Wild Finish In Daytona Ends With Christopher Bell Flipping And Johnny Sauter In Victory Laneby Hunter Thomas February 20, 2016 0 comments
DAYTONA BEACH, Fla. – In a wild finish on Friday night, GMS Racing’s Johnny Sauter survived all of the chaos to win the NASCAR Camping World Truck Series NextEra Energy Resources 250 at Daytona International Speedway.
Sauter’s win at the World Center of Racing marked his second at the speedway. The last time he won at Daytona was back in 2013, while competing for ThorSport Racing. However, this season he’s racing for GMS Racing, and so far, so good for the No. 21 Smokey Mountain Herbal Snuff Chevrolet team.
“I honestly can’t say that I’m surprised that we’re here,” Sauter said. “I mean, I felt like after practice yesterday that we had as good a truck as anybody. I knew we had raw speed. It’s one thing ‑‑ and we proved it tonight. I’ve always had trucks that maybe didn’t qualify that great down here, but we were able to win once before. But when a truck runs fast by itself, it really runs fast in the draft, too, so I did learn that tonight.”
Grant Enfinger led the field to the green flag to start the race on Friday night after capturing his first career pole in the series. Throughout the entire race, competition was intense, but as the field made its way towards the halfway mark, the caution clock was about to come into play. Just to debrief, if a caution hasn’t come out within 20 minutes of a green flag, NASCAR will then throw one. It’s a new rule implemented this season.
As it turned out on Friday night, teams were already trying to figure out how to use the clock to their advantage. On Lap 42, just under a minute until the caution clock was going to time out, drivers were trying to jump onto pit road before the clock expired. While entering the pits, Cody Coughlin and Spencer Gallagher crashed under green flag conditions, collecting Christopher Bell as well. The caution was the third one of the night.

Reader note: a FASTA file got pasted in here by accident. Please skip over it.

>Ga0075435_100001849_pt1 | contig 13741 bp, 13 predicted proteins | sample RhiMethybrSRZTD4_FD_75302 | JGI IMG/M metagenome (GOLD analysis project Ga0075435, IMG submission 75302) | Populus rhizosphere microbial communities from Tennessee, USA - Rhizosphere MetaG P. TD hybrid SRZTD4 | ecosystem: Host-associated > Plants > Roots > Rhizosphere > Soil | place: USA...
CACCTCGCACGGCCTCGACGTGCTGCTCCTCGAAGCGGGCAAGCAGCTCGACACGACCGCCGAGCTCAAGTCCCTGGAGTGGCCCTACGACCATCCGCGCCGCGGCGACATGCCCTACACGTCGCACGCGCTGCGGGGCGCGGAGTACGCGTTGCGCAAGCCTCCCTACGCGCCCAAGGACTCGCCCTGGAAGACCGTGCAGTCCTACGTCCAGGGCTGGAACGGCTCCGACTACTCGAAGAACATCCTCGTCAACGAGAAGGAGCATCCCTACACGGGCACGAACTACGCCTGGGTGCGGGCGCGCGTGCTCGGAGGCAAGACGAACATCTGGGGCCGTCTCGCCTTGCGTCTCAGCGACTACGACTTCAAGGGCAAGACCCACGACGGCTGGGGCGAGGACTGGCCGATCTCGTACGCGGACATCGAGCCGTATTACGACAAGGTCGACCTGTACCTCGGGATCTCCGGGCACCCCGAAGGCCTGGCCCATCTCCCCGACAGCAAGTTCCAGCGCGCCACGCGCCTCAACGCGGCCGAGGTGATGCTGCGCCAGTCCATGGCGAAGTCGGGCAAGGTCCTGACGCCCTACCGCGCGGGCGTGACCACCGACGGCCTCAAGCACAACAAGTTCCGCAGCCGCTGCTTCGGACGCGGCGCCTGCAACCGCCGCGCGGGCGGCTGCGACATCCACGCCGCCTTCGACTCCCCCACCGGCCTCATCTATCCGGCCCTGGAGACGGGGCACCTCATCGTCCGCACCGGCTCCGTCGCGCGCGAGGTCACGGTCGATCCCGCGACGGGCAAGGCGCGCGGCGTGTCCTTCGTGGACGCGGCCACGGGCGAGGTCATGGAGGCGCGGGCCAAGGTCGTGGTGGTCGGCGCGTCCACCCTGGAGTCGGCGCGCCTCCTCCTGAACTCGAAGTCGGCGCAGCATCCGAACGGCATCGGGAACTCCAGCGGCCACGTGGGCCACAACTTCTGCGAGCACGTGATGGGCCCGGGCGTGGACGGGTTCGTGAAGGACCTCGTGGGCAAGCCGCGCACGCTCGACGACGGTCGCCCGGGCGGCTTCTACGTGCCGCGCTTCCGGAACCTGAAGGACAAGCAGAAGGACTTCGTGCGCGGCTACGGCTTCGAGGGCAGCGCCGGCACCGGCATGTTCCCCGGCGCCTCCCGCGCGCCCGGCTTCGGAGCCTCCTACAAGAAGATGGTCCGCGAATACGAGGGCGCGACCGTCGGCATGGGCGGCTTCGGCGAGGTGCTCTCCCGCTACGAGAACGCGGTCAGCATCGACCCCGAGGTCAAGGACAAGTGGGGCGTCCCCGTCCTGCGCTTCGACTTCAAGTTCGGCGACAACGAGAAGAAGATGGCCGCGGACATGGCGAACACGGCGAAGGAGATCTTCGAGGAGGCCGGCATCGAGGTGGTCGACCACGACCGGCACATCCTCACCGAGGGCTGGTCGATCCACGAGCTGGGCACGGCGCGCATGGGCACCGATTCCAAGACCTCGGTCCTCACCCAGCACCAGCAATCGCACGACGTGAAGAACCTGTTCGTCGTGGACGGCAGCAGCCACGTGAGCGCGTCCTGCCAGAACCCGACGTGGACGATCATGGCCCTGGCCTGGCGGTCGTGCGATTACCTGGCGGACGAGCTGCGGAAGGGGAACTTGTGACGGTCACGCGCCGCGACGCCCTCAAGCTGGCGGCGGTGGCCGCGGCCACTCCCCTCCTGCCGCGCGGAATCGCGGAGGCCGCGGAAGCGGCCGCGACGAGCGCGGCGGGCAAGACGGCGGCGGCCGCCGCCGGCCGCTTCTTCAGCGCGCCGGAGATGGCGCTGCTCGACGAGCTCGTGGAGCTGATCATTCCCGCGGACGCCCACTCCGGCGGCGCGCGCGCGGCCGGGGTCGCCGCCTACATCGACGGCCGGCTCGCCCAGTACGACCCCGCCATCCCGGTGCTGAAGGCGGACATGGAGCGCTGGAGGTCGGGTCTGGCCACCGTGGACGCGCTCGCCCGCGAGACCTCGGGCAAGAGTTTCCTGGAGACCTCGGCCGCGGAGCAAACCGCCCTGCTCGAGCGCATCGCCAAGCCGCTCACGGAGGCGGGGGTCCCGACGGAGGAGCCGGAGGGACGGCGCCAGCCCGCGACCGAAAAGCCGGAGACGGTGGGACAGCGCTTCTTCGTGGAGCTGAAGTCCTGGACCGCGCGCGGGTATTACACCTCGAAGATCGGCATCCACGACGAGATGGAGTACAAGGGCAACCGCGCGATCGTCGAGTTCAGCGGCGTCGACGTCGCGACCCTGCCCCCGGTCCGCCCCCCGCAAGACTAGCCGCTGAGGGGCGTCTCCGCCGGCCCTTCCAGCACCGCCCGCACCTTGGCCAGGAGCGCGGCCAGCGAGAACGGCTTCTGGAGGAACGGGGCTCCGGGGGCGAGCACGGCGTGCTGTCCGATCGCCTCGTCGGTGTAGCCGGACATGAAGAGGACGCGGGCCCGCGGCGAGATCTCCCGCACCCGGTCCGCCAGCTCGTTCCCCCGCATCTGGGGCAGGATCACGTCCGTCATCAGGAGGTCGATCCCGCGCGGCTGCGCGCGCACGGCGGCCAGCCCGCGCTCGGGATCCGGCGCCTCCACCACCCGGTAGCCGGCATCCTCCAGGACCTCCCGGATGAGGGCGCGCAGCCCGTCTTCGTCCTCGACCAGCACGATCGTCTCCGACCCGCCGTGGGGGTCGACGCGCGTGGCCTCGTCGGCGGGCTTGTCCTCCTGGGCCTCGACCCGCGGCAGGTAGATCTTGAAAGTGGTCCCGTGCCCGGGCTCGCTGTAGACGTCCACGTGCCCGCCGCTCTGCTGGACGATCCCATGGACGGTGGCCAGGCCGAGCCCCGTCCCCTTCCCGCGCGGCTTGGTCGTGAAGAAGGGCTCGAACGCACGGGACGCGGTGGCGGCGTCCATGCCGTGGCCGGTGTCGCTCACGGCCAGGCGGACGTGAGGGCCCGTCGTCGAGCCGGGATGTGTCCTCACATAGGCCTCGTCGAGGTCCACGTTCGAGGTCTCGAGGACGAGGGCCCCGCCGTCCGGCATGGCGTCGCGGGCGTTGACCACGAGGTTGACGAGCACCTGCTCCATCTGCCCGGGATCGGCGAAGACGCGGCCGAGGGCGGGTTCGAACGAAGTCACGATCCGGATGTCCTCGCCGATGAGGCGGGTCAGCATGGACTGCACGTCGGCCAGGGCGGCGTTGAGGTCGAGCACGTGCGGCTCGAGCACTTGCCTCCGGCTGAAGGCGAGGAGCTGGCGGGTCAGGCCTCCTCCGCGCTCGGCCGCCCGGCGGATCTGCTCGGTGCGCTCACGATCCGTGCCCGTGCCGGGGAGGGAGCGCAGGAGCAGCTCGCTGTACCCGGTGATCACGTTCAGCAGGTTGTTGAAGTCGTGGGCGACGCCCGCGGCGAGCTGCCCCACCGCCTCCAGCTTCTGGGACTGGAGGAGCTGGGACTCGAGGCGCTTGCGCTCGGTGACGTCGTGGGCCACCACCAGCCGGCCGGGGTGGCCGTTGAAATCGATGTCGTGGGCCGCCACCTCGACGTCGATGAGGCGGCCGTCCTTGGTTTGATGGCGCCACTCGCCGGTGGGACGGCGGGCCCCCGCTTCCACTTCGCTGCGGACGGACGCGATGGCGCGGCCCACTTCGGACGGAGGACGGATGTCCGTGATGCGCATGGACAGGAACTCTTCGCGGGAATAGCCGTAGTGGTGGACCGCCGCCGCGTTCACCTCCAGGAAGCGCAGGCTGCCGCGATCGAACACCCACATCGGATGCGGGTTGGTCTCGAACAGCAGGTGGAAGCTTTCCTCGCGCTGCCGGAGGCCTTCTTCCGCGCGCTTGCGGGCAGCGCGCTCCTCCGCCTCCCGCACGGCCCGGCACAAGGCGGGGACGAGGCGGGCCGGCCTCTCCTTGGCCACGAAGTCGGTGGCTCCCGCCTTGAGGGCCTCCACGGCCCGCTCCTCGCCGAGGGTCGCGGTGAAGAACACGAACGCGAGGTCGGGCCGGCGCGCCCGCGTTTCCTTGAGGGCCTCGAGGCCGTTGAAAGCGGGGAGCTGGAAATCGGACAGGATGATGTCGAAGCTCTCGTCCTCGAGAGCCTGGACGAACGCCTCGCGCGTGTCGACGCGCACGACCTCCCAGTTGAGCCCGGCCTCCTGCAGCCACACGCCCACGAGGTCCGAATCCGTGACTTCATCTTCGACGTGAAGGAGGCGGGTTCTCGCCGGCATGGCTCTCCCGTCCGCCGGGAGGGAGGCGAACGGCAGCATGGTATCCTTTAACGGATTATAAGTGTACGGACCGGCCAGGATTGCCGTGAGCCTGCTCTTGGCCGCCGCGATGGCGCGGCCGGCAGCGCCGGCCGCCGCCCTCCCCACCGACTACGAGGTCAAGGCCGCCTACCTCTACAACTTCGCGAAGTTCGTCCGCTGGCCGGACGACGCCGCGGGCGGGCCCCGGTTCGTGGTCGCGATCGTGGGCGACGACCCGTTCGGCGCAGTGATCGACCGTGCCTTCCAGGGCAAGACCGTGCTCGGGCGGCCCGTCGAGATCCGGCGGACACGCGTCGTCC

The next multi-truck crash came on lap 94, and it was a massive one. Out of the 32 trucks that took the green flag to start the race, 18 of them were involved in the mayhem that took place as the field entered Turn 3. The crash brought out the sixth caution of the night, and it started up front with the race leaders. There was so much debris and so many trucks who couldn’t refire that NASCAR had to display the red flag for nearly 28 minutes.
“It’s hard racing there, said Cameron Hayley, one of the drivers involved in the big crash that took place on lap 94. “We just caught bumpers the wrong way. (Timothy) Peters got into the back of me and just tight racing and it’s so hard there at the end when you’re bumping into each other and trying to hold a pretty wheel. I guess that’s Daytona, but it just sucks for all my guys that work so hard.”
When the green flag came out once again, there was only two laps remaining in the NextEra Energy Resources 250. Ryan Truex led the low line with Johnny Sauter starting just beside him in the high line. As the field made its way down the backstretch, Christopher Bell, who was pushing Johnny Sauter lost contact, and the two drivers began falling back.